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Key Economic Data 
  2003 2002 2001 Ranking(2003)
Millions of US $ 136,833 107,522 114,100 34
GNI per capita
 US $ 2,000 1,710 1,680 110
Ranking is given out of 208 nations - (data from the World Bank)

Books on Iran

Update No: 105 - (26/08/10)

Is Ahmadinejad preparing a complete clean-up?
Conservative opposition to Ahmadinejad seems to be stiffening; a ‘troika’ formed by Parliamentary speaker Ali Larjani, Ahmad Tavakoli a leading figure in the parliament, and Mohsen Rezai, a former head of the Revolutionary Guards is reportedly lobbying Supreme leader Khamenei to drive a wedge between him and President Ahmadinejad. The conservatives judge Ahmadinejad’s policies as adventurist and divisive. Some rumours even suggest that the ‘troika’ might be planning to have Ahmadinejad impeached, although this seems far-fetched. The real goal has probably something more to do with convincing Khamenei of the need to have a more pragmatic and moderate figure succeeding Ahmadinejad in three years’ time: for this purpose Ahmadinejad’s hold on power would have to be loosened now. The fear of the conservatives is that Ahmadinejad will exploit the situation created by the repression of the reformist movement to neutralise any kind of opposition. Already he is moving against the most moderate conservatives, like Rafsanjani, whose private university is now being taken under government control. Who will be next? Some Iranian politicians are worried that external pressure on the Islamic Republic might actually be favouring Ahmadinejad and his consolidation in power; the nationalist sentiment aroused by the sanctions plays against the opposition. Ahmadinejad in this has been skilful: his settlement proposals might seem flawed to western commentators, but not necessarily so to the less sophisticated strata of the Iranian public.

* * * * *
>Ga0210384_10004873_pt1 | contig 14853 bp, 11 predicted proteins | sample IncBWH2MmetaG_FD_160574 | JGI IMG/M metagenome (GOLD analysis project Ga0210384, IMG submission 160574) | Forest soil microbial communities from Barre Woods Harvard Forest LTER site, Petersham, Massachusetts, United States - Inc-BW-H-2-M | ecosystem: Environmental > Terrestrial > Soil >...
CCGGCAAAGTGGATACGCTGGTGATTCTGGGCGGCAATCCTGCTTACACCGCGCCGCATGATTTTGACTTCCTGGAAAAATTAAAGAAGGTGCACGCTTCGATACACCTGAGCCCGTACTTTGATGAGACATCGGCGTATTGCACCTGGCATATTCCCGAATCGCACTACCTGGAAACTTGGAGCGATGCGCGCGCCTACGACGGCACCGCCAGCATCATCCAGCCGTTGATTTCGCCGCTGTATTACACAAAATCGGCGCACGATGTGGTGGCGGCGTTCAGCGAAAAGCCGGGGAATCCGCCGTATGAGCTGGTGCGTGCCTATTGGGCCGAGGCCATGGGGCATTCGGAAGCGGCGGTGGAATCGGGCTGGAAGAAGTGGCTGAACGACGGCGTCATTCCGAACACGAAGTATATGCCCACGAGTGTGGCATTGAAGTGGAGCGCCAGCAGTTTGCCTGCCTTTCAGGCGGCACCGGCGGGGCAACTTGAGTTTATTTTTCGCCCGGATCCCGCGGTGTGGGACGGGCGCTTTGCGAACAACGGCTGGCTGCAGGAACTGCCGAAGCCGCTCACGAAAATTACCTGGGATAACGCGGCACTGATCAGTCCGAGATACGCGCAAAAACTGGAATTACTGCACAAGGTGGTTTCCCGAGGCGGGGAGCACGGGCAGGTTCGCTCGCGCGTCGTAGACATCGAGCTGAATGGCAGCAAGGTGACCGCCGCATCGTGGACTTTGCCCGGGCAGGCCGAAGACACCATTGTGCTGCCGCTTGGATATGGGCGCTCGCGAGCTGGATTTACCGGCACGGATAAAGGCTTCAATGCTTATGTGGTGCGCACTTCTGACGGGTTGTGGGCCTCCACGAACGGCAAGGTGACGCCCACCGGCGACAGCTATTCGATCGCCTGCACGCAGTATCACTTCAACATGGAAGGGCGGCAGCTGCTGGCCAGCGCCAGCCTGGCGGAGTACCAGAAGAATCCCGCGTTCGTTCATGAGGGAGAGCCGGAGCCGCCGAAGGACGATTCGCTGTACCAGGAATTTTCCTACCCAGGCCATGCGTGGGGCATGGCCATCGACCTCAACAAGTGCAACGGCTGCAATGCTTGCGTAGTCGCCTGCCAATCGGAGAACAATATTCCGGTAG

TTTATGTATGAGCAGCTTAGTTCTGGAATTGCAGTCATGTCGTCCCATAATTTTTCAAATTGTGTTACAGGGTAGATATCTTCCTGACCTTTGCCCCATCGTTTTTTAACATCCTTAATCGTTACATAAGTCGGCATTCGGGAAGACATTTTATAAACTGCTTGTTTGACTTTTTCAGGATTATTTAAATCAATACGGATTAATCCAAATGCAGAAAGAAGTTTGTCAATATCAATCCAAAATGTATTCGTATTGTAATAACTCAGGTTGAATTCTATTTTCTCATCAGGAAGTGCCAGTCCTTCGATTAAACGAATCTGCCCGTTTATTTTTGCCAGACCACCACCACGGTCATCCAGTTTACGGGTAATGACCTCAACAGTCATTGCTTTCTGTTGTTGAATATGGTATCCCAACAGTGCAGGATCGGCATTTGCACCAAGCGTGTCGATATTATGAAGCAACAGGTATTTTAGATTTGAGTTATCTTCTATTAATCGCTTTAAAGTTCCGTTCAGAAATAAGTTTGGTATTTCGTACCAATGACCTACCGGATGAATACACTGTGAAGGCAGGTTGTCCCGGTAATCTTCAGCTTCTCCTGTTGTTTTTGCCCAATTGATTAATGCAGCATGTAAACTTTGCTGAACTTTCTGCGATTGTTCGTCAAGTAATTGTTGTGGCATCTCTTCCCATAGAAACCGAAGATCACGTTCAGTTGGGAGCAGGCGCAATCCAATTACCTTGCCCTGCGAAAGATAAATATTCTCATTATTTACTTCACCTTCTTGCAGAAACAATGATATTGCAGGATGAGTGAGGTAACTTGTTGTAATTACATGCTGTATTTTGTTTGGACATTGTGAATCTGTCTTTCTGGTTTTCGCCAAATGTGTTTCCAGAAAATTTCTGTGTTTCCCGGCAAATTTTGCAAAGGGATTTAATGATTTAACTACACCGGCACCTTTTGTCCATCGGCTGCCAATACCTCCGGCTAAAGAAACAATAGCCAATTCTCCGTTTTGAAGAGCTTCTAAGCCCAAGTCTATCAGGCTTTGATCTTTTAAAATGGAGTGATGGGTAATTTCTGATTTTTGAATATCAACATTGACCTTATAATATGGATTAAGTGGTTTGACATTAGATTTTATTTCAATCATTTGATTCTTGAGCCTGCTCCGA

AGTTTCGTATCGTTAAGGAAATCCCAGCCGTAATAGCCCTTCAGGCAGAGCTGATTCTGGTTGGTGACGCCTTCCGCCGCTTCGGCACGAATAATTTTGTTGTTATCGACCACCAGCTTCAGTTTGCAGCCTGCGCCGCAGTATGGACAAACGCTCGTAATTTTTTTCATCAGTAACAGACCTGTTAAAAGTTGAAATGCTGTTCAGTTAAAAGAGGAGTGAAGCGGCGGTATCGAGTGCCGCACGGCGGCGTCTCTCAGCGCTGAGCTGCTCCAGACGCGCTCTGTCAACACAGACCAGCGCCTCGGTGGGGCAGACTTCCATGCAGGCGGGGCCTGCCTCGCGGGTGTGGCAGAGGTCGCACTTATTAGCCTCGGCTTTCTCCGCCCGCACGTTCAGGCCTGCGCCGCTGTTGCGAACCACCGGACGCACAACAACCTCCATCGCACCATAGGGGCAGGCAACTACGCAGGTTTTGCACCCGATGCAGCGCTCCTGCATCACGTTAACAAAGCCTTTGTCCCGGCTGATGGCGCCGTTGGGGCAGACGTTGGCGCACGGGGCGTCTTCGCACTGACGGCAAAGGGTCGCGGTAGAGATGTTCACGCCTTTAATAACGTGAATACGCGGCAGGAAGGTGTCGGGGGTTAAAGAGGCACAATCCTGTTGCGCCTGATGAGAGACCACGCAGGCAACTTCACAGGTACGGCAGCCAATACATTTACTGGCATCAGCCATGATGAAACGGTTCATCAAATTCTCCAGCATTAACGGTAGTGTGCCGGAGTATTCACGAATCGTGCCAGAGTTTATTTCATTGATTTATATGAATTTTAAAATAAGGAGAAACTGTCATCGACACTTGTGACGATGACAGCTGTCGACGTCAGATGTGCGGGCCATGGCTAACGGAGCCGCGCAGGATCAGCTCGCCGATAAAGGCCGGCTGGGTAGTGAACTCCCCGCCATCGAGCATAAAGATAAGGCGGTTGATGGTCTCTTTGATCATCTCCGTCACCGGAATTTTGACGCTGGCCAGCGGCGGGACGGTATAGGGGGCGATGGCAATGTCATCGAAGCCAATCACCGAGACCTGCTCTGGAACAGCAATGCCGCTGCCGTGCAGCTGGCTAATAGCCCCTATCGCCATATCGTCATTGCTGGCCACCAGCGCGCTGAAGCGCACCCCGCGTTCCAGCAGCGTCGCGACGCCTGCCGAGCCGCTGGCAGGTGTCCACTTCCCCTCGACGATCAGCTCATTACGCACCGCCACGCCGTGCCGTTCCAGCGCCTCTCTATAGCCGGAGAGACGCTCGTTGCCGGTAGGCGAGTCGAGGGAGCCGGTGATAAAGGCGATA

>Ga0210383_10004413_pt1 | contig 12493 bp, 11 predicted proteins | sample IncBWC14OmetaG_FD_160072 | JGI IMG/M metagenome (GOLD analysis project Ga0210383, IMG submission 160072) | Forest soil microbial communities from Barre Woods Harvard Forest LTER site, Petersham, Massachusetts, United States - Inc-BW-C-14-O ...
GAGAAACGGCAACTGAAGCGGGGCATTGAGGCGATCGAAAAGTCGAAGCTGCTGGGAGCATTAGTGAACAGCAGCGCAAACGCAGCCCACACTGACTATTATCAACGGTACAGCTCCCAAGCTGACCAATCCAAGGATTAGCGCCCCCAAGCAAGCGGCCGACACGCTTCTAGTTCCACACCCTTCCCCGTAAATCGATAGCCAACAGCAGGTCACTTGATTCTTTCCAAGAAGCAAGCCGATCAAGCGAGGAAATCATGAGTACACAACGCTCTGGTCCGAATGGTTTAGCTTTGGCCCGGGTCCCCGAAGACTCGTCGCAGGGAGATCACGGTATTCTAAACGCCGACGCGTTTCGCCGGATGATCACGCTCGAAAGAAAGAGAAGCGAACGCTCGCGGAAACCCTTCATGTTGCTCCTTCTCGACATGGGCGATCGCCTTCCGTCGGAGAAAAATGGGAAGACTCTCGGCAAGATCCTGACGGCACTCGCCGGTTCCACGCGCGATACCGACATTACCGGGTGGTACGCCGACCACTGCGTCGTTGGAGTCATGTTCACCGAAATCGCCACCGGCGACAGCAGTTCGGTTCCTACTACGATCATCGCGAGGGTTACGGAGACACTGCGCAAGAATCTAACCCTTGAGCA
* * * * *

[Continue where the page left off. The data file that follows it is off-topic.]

Economic counter-sanctions
Whatever one thinks of Ahmadinejad’s regime, it cannot be accused of not being proactive in his ways. The Iranians have just launched an ambitious project to expand land communications with central Asia, in order to facilitate trade with those countries and to pre-empt its exclusion from European plans to re-launch the Silk Road and enhance communications throughout the region. Iran’s highways have already been improved to a large extent in the northern part of the country, in the expectation of a forthcoming greater volume of traffic. Ahmadinejad is also pushing a major project to relocate government workers away from Tehran towards the provinces, in an effort to ease the congestion of the capital, a city of 14 million.

Teheran seems to have fair chances of finalising a deal with Syria over the delivery of natural gas through a pipeline crossing Iraqi territory; there is also a project to export gas to Europe through Syria later. In recent times Iran has stepped up plans to build pipelines to export its gas, in contrast to earlier plans to rely on liquefied gas to be shipped around the world. LNG project are being dropped one after the other as Iran does not have the technology and is dependent on foreign collaboration; with the sanctions becoming tighter and tighter, this is no longer a realistic option. The South Pars project involving Total has just been scrapped because the French firm has withdrawn from it. The only surviving LNG project uses German technology and has not been abandoned yet, because significant investment has already gone into it; its future is not clear however.

Feeling the pinch
But counter-sanctions are not enough. Teheran’s recent statement that it is ready to sell oil and receive payments in any currency other than dollars and euros has been presented as an insult to the countries which are sanctioning Iran, but is more likely to be a result of growing difficulties in placing Iranian oil on the market. China is definitely buying much less oil from Iran: 9 million barrels in June as opposed to over 22 million barrels in June last year. The Chinese have increased imports from Iraq and Saudi Arabia instead, although it is not clear whether the move is motivated by the sanctions or simply by the offer of better prices. On the positive side the rate of inflation continues to fall. In July it was down to 9.1%, from 9.4% in June. In any case Teheran shows no intention of giving up its game of brinkmanship: new missiles get tested all the time, while the nuclear reactor of Bushehr went live at the end of August.

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